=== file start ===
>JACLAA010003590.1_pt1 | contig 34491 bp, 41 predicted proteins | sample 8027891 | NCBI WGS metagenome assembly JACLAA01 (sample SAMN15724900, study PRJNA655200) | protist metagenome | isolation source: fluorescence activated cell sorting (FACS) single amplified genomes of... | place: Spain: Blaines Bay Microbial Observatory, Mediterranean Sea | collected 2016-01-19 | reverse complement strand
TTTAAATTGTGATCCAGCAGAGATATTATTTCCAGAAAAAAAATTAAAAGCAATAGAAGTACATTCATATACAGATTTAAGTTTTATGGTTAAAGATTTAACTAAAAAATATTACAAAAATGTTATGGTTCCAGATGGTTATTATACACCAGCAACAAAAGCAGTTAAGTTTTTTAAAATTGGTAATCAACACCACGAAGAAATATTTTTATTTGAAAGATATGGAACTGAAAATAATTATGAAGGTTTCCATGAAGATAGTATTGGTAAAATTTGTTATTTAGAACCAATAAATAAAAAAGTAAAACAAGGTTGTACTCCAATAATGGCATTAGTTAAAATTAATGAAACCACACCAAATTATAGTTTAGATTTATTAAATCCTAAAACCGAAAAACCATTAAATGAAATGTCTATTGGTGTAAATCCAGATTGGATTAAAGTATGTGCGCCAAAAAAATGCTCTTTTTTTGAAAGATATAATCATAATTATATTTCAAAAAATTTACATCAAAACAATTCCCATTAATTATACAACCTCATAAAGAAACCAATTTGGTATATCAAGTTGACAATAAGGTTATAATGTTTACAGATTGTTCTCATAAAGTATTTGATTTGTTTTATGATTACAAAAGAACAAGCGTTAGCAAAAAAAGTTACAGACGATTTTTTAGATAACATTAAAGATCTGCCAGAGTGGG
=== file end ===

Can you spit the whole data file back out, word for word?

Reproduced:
>JACLAA010003590.1_pt1 | contig 34491 bp, 41 predicted proteins | sample 8027891 | NCBI WGS metagenome assembly JACLAA01 (sample SAMN15724900, study PRJNA655200) | protist metagenome | isolation source: fluorescence activated cell sorting (FACS) single amplified genomes of... | place: Spain: Blaines Bay Microbial Observatory, Mediterranean Sea | collected 2016-01-19 | reverse complement strand
TTTAAATTGTGATCCAGCAGAGATATTATTTCCAGAAAAAAAATTAAAAGCAATAGAAGTACATTCATATACAGATTTAAGTTTTATGGTTAAAGATTTAACTAAAAAATATTACAAAAATGTTATGGTTCCAGATGGTTATTATACACCAGCAACAAAAGCAGTTAAGTTTTTTAAAATTGGTAATCAACACCACGAAGAAATATTTTTATTTGAAAGATATGGAACTGAAAATAATTATGAAGGTTTCCATGAAGATAGTATTGGTAAAATTTGTTATTTAGAACCAATAAATAAAAAAGTAAAACAAGGTTGTACTCCAATAATGGCATTAGTTAAAATTAATGAAACCACACCAAATTATAGTTTAGATTTATTAAATCCTAAAACCGAAAAACCATTAAATGAAATGTCTATTGGTGTAAATCCAGATTGGATTAAAGTATGTGCGCCAAAAAAATGCTCTTTTTTTGAAAGATATAATCATAATTATATTTCAAAAAATTTACATCAAAACAATTCCCATTAATTATACAACCTCATAAAGAAACCAATTTGGTATATCAAGTTGACAATAAGGTTATAATGTTTACAGATTGTTCTCATAAAGTATTTGATTTGTTTTATGATTACAAAAGAACAAGCGTTAGCAAAAAAAGTTACAGACGATTTTTTAGATAACATTAAAGATCTGCCAGAGTGGG